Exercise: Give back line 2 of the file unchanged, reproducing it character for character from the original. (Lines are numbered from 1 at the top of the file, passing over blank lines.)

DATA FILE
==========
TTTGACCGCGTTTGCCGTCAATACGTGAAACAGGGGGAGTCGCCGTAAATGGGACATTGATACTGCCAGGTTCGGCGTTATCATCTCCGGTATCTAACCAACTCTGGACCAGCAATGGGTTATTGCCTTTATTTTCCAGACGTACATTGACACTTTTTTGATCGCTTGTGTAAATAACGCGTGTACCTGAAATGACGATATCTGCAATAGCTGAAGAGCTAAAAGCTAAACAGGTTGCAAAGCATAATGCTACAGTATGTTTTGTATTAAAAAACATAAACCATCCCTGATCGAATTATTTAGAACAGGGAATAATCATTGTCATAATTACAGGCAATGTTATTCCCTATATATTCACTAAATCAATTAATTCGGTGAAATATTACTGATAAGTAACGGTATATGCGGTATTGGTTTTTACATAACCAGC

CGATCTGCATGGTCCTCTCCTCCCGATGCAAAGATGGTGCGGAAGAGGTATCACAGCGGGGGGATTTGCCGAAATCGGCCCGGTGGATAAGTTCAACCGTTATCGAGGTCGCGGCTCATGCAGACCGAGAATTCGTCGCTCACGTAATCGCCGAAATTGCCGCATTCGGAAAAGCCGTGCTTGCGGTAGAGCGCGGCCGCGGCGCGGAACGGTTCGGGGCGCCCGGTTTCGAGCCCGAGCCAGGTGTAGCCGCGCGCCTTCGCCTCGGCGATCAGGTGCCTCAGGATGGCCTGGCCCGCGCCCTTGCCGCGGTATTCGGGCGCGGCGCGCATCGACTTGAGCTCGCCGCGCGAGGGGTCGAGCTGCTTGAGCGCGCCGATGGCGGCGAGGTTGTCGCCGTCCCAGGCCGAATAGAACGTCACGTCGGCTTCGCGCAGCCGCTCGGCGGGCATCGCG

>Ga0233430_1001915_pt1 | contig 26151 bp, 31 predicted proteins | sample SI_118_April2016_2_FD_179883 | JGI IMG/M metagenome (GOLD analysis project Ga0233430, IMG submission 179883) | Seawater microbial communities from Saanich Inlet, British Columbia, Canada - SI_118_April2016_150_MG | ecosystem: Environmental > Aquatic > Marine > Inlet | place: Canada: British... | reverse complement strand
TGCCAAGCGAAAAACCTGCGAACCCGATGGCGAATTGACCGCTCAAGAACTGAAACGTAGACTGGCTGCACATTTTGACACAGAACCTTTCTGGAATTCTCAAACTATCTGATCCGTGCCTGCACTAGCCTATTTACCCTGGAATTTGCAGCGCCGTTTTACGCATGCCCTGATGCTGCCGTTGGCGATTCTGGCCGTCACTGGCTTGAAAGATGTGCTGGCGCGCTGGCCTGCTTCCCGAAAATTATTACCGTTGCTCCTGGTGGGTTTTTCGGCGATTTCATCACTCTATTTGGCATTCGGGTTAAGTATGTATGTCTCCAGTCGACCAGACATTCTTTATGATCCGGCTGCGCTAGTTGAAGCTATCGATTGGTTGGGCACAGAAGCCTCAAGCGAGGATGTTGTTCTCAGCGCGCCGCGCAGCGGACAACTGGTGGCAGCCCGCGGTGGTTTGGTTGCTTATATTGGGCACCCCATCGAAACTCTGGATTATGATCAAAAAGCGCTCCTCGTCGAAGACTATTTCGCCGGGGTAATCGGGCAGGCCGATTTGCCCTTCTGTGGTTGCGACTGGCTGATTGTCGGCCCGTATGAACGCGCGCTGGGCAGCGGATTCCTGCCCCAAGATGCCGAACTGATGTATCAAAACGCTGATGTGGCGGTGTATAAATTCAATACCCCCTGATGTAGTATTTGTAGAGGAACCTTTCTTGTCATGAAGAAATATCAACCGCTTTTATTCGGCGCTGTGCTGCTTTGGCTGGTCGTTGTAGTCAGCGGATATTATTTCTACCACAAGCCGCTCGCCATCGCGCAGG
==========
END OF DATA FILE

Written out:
CGATCTGCATGGTCCTCTCCTCCCGATGCAAAGATGGTGCGGAAGAGGTATCACAGCGGGGGGATTTGCCGAAATCGGCCCGGTGGATAAGTTCAACCGTTATCGAGGTCGCGGCTCATGCAGACCGAGAATTCGTCGCTCACGTAATCGCCGAAATTGCCGCATTCGGAAAAGCCGTGCTTGCGGTAGAGCGCGGCCGCGGCGCGGAACGGTTCGGGGCGCCCGGTTTCGAGCCCGAGCCAGGTGTAGCCGCGCGCCTTCGCCTCGGCGATCAGGTGCCTCAGGATGGCCTGGCCCGCGCCCTTGCCGCGGTATTCGGGCGCGGCGCGCATCGACTTGAGCTCGCCGCGCGAGGGGTCGAGCTGCTTGAGCGCGCCGATGGCGGCGAGGTTGTCGCCGTCCCAGGCCGAATAGAACGTCACGTCGGCTTCGCGCAGCCGCTCGGCGGGCATCGCG